Edens v. State

Annotate this Case

363 S.W.2d 923 (1963)

Arnold E. EDENS, Appellant, v. STATE of Arkansas, Appellee.

No. 5053.

Supreme Court of Arkansas.

January 14, 1963.

Rehearing Denied February 11, 1963.

*924 Marcus Fietz, Jonesboro, Gus R. Camp and Guy Brinkley, Piggott, for appellant.

J. Frank Holt, Atty. Gen, by Jack Holt, Jr., Asst. Atty. Gen, Little Rock, for appellee.


The appellant was convicted of having embezzled ten thousand dollars that had been entrusted to him as an agent. Ark. Stats.1947, § 41-3927. The jury left the matter of punishment to the trial judge, who sentenced the defendant to imprisonment for eighteen years, with six years of the sentence being suspended. The motion for a new trial contains 35 assignments of error, most of which are argued in the appellant's brief. We shall discuss only the more important points.

I. The evidence is sufficient to support the conviction. Dr. T. B. Harper, the prosecuting witness, testified that he and the accused sought to purchase certain land in Greene county as a partnership venture. Dr. Harper deposited $10,000 with Edens, who did not have permission to use the money for any purpose except that of purchasing the property. The land, however, was sold by its owner to some third person. When Dr. Harper requested the return of his deposit he discovered that Edens did not have the money and was unable to make restitution. This testimony is sufficient to support the jury's conclusion that Edens unlawfully converted to his own use funds that had been entrusted to him as an agent, as charged in the information.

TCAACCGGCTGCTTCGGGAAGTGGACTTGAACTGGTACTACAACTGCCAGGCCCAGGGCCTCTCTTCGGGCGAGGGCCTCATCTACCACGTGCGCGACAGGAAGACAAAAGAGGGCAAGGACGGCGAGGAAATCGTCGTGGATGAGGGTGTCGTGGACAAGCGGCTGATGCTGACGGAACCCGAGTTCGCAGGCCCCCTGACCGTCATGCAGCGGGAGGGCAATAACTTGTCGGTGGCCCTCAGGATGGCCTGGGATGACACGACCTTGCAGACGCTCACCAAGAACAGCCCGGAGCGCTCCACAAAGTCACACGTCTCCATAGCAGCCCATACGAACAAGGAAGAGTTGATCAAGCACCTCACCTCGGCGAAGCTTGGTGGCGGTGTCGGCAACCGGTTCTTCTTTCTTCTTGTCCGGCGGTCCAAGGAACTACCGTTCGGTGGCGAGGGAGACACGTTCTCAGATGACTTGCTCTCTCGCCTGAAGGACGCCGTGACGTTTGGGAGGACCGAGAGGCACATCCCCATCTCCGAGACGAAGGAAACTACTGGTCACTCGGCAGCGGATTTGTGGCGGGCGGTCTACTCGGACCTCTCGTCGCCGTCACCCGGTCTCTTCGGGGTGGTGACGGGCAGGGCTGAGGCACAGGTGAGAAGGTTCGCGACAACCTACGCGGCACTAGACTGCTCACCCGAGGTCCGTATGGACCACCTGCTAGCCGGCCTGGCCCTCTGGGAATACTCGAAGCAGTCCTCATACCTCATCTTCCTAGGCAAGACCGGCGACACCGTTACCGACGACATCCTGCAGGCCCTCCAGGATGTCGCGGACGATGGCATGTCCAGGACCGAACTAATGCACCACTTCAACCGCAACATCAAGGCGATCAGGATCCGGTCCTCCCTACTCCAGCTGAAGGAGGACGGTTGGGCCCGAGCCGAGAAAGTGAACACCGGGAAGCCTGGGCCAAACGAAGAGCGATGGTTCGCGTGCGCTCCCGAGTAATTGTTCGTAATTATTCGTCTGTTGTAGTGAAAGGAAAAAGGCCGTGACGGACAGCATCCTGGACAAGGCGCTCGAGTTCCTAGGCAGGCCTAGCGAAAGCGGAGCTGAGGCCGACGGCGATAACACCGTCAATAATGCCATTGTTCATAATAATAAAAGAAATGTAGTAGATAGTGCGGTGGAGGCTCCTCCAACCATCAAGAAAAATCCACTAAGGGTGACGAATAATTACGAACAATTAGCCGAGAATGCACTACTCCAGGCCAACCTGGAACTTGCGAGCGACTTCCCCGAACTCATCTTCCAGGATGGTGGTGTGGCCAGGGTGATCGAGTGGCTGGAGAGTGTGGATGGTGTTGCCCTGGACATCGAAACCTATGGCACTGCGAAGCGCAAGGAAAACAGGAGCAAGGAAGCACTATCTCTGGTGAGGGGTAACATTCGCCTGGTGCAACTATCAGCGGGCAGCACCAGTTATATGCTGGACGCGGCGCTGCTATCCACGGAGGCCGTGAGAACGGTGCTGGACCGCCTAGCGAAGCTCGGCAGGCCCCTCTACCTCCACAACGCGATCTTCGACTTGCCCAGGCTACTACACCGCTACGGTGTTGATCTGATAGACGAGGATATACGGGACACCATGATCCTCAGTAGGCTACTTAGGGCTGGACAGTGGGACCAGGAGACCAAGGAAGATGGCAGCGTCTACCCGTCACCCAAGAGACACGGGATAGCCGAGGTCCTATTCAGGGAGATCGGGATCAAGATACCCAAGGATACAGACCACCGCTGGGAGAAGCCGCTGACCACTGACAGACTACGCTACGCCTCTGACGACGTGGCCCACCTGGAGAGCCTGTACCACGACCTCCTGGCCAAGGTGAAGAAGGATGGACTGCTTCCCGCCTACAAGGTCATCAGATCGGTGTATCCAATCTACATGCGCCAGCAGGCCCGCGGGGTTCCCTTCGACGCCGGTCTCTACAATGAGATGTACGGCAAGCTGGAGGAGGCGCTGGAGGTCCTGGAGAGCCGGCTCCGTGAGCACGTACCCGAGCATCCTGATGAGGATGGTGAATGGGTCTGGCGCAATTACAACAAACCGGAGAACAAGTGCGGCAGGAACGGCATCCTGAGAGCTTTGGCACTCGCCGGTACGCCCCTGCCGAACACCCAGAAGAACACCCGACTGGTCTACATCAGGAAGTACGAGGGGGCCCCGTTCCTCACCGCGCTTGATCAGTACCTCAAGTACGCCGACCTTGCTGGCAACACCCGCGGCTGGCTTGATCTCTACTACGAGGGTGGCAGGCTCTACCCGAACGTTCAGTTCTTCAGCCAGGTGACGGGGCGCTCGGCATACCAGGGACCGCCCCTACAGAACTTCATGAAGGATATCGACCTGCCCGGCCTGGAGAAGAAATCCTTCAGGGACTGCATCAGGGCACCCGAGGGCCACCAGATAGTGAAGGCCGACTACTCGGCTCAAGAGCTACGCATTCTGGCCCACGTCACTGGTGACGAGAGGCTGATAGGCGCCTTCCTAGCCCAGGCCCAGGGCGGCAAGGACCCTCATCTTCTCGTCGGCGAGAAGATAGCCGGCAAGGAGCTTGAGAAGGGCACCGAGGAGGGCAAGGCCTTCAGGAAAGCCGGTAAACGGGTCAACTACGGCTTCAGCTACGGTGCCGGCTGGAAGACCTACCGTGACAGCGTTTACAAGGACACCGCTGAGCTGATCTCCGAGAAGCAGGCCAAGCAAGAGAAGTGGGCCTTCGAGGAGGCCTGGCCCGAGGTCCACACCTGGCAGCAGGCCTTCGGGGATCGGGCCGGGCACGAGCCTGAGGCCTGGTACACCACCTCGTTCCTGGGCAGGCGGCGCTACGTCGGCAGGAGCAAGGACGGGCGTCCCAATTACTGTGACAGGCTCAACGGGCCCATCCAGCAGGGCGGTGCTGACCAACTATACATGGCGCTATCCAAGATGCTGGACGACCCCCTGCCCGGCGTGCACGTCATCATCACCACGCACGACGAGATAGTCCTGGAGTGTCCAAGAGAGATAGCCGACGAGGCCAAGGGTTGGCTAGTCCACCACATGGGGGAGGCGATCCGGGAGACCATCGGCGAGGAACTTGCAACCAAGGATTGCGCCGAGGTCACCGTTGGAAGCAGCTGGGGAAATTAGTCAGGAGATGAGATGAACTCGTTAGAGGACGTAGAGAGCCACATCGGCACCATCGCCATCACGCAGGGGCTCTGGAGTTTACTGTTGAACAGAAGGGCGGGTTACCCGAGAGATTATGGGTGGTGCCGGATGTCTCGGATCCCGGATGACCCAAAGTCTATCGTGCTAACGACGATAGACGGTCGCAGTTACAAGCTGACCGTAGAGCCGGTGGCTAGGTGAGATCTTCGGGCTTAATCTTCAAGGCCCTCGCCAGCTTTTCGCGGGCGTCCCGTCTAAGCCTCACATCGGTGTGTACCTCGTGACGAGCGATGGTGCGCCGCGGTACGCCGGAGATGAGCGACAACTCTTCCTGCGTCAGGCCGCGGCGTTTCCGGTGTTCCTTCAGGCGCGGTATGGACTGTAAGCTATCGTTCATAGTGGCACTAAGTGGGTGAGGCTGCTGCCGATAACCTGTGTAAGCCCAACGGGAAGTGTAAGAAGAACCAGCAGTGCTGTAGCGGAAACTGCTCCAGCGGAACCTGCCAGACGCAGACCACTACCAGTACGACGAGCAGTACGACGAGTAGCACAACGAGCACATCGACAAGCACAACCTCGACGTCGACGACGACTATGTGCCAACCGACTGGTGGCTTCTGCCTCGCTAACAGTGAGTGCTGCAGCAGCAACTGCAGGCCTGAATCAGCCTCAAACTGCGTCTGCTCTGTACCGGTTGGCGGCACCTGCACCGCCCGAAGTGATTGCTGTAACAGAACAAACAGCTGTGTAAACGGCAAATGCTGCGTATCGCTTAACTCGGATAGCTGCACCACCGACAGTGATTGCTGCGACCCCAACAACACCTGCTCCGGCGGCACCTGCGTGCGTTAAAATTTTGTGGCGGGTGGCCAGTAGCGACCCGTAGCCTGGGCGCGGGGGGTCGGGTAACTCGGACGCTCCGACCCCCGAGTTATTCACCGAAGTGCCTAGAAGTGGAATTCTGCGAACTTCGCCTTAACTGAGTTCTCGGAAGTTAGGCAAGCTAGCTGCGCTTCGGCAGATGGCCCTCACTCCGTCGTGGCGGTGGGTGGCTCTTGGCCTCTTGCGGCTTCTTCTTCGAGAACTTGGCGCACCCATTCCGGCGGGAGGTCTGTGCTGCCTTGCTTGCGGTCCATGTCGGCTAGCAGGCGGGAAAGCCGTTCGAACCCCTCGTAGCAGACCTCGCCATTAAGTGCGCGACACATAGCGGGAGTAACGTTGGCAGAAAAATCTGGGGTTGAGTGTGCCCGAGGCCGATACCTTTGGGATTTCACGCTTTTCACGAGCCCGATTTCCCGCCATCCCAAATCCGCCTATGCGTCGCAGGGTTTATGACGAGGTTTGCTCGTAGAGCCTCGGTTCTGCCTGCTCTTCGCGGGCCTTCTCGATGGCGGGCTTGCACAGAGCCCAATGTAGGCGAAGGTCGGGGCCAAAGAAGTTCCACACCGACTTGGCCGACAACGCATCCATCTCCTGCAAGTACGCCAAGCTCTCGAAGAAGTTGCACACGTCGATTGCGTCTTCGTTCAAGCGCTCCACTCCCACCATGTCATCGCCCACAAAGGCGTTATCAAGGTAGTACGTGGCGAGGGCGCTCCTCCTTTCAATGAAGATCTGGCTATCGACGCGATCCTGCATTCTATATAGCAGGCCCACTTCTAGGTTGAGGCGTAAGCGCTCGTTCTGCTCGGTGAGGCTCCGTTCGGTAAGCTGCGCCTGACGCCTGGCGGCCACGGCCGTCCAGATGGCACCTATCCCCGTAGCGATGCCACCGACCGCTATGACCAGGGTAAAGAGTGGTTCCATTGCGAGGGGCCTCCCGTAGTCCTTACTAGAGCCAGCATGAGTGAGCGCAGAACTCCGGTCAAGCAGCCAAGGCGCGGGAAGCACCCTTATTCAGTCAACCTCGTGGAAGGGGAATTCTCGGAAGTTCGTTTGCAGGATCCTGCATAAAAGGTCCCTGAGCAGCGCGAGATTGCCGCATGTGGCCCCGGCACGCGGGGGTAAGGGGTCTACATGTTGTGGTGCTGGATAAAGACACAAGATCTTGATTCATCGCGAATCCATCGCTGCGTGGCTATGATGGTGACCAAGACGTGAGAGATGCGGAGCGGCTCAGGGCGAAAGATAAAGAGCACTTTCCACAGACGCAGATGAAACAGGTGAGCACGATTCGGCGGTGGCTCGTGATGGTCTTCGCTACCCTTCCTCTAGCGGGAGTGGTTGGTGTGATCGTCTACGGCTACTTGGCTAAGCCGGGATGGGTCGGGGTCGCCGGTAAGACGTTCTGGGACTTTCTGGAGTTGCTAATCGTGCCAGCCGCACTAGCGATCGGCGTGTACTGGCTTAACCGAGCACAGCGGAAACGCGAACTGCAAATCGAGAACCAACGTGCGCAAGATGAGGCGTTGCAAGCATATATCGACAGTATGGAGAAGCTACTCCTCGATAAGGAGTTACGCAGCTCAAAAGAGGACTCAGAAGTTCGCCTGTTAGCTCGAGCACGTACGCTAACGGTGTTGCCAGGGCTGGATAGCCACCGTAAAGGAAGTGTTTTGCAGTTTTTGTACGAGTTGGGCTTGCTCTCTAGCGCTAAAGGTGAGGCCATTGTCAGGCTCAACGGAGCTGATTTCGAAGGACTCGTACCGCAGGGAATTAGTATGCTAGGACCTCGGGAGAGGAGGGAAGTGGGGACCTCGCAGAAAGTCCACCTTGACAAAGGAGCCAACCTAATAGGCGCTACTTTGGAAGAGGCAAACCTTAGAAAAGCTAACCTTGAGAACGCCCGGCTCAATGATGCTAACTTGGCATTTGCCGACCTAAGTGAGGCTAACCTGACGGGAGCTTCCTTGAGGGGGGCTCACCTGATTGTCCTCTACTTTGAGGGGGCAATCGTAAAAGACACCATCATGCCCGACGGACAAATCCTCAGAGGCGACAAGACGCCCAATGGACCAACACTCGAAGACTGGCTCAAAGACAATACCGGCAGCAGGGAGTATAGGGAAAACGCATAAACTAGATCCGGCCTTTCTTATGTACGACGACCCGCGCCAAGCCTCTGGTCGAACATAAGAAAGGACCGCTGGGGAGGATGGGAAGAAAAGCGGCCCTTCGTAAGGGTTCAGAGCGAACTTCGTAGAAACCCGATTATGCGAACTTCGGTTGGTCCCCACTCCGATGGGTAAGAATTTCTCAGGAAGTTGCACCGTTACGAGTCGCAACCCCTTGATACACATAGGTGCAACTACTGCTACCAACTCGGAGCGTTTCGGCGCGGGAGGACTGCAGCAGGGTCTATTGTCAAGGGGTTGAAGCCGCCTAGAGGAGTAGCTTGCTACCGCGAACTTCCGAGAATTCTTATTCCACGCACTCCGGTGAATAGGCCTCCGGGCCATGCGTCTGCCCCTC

*925 II. Before the trial the accused filed a motion for a bill of particulars, asking for such matters as copies of any instruments to be used in evidence by the State, any statements taken by the State from its witnesses, and other similar information that we need not detail. The court directed the State to furnish the accused with a copy of Dr. Harper's check for the $10,000 deposit, but in other respects the motion was denied.

Although denominated a motion for a bill of particulars the motion was actually a request for discovery. Our discovery statute does not apply to criminal cases. Bailey v. State, 227 Ark. 889, 302 S.W.2d 796. The true function of a bill of particulars is to require the State to set forth the criminal act in detail and with sufficient certainty to apprise the defendant of the crime and enable him to prepare his defense. Ark.Stats, § 43-804. The information filed against Edens was quite definite in specifying the offense being charged. Hence the so-called motion for a bill of particulars was properly denied, for the accused was already aware of the exact offense for which he was to be tried.